Wednesday, November 25, 2009

China banks' rush for billions could trip markets


Chinese banks, under government pressure to shore up their finances, are set to unleash a wave of billions of dollars in capital raising that could strain equity markets but also spur innovation in debt instruments.

The banks could go to the market with a slew of new stock and bond offers as they look to raise as much as 300 billion yuan ($44 billion) over the next few years, according to some estimates.

The move would follow a surge in bank lending in the first half of this year, encouraged by the central government under its broader 4 trillion yuan economic stimulus plan. But now the regulator, worried about a lending bubble, is cautioning banks to ensure their capital is adequate.

Three of the country's top four listed banks, Bank of China Ltd , China Construction Bank and Bank of Communications have already started work on fundraising proposals, a source told Reuters on Monday.

"There's no doubt there will be a massive wave of fund raising from Chinese banks, but the key question is when, where and how," said Fan Kunxiang, analyst at Haitong Securities Co. "If banks all rush to sell shares within a short period, it would unavoidably be a blow to the stock market."

The Chinese lenders aren't the only ones in Asia looking to raise capital. Japan's banks, for instance, could be raising tens of billions of dollars to meet stricter capital rules. Mitsubishi UFJ Financial Group , Japan's top bank, said last week it would raise $11 billion to meet coming regulations.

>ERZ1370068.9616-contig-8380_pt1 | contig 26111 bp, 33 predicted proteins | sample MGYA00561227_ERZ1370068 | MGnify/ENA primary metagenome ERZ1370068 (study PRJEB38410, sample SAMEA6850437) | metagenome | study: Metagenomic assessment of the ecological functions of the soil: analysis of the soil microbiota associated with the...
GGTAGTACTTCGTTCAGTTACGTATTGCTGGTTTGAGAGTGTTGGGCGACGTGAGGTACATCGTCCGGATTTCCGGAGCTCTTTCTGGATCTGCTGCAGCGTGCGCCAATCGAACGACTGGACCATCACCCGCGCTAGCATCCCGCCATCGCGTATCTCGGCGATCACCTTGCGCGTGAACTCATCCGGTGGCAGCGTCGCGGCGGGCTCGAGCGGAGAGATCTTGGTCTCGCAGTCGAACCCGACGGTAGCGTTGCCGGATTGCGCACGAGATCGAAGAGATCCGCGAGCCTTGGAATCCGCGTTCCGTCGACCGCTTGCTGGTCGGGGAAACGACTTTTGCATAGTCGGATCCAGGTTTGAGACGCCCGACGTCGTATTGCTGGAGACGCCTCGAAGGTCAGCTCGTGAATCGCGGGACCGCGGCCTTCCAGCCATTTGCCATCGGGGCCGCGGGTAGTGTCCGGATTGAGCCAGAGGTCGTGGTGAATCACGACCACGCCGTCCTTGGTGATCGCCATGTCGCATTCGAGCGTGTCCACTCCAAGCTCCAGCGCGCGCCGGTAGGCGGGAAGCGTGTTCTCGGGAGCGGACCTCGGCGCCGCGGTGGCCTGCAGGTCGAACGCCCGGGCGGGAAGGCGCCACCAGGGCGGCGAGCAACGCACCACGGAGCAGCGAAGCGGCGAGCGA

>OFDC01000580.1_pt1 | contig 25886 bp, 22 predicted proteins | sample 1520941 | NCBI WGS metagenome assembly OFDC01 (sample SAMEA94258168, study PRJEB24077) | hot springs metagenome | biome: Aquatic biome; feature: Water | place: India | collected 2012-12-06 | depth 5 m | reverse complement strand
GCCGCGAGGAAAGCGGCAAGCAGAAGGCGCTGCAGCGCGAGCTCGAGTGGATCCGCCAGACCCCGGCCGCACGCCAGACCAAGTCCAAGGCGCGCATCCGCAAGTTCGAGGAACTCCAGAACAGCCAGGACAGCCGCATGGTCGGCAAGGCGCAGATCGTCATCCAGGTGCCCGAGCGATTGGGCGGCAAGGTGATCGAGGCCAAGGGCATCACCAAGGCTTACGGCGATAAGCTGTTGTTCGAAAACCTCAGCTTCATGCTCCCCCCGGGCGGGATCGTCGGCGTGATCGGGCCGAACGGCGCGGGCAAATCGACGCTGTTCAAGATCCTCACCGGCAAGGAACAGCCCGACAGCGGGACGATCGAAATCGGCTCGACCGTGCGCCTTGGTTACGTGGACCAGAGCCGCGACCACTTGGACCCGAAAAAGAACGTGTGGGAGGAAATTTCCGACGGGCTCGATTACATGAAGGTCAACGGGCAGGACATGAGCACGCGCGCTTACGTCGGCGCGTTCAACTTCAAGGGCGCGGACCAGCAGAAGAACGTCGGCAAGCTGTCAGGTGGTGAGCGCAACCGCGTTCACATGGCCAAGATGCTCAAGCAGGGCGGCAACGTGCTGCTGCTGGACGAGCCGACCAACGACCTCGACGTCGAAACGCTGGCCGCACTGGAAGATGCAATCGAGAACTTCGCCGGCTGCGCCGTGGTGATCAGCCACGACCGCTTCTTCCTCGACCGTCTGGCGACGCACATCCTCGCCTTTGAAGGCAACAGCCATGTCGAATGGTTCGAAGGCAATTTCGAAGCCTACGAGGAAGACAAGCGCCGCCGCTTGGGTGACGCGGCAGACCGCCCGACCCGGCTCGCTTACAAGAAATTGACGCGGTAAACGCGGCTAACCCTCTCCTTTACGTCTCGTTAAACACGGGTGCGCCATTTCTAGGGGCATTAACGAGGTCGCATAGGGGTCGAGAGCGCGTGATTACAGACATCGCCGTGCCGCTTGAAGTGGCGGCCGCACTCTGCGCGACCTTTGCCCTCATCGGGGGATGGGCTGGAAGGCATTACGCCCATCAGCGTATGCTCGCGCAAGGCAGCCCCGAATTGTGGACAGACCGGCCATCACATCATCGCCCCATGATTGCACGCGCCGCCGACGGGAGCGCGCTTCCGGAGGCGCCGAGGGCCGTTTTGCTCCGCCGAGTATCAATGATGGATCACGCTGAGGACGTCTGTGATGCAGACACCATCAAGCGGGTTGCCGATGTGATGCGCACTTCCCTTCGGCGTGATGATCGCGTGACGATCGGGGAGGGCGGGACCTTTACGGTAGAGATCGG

In the latest wake-up call to lenders, China's top banking regulator Liu Mingkang warned in an article published on Tuesday that banks need to protect themselves from credit risk caused by changes in the country's industrial structure.

Analysts said small- and medium-sized lenders could be the first to feel the pinch, lacking the resources of larger lenders.

In a potential sign of things to come, mid-sized Industrial Bank said on Monday it would raise up to $2.64 billion in a rights issue to plug a capital shortfall.

Earlier this year, rivals Shanghai Pudong Development Bank and China Minsheng Banking Corp announced plans to raise a total of about 53 billion yuan via share sales.


Chinese banks must keep their capital adequacy ratio -- a key measure of their ability to absorb losses -- above 8 percent by law. But regulators late last year urged small- and mid-sized listed lenders to aim for 10 percent or higher.

The China Banking Regulatory Commission has used various measures to tighten those rules this year and repeatedly warned against reckless lending.

Bank of China's capital adequacy ratio stood at 11.6 percent as of September 30, compared with 12.6 percent for ICBC , China's largest lender, and 12.1 percent for China Construction Bank. All were well above the 8 percent regulatory minimum.

Concerns about new capital raising have weighed on banking stocks since mid-year when the regulator first started signaling its caution.

Shanghai-listed shares of ICBC are up a scant 1.3 percent since mid-year, while Bank of China is up 2.3 percent and China Construction Bank is up 4.2 percent. All those are well behind a 13.2 percent rise for the broader market.

The need for more capital could continue to weigh, and even spread if the broader market cannot absorb the huge sums of new funds required.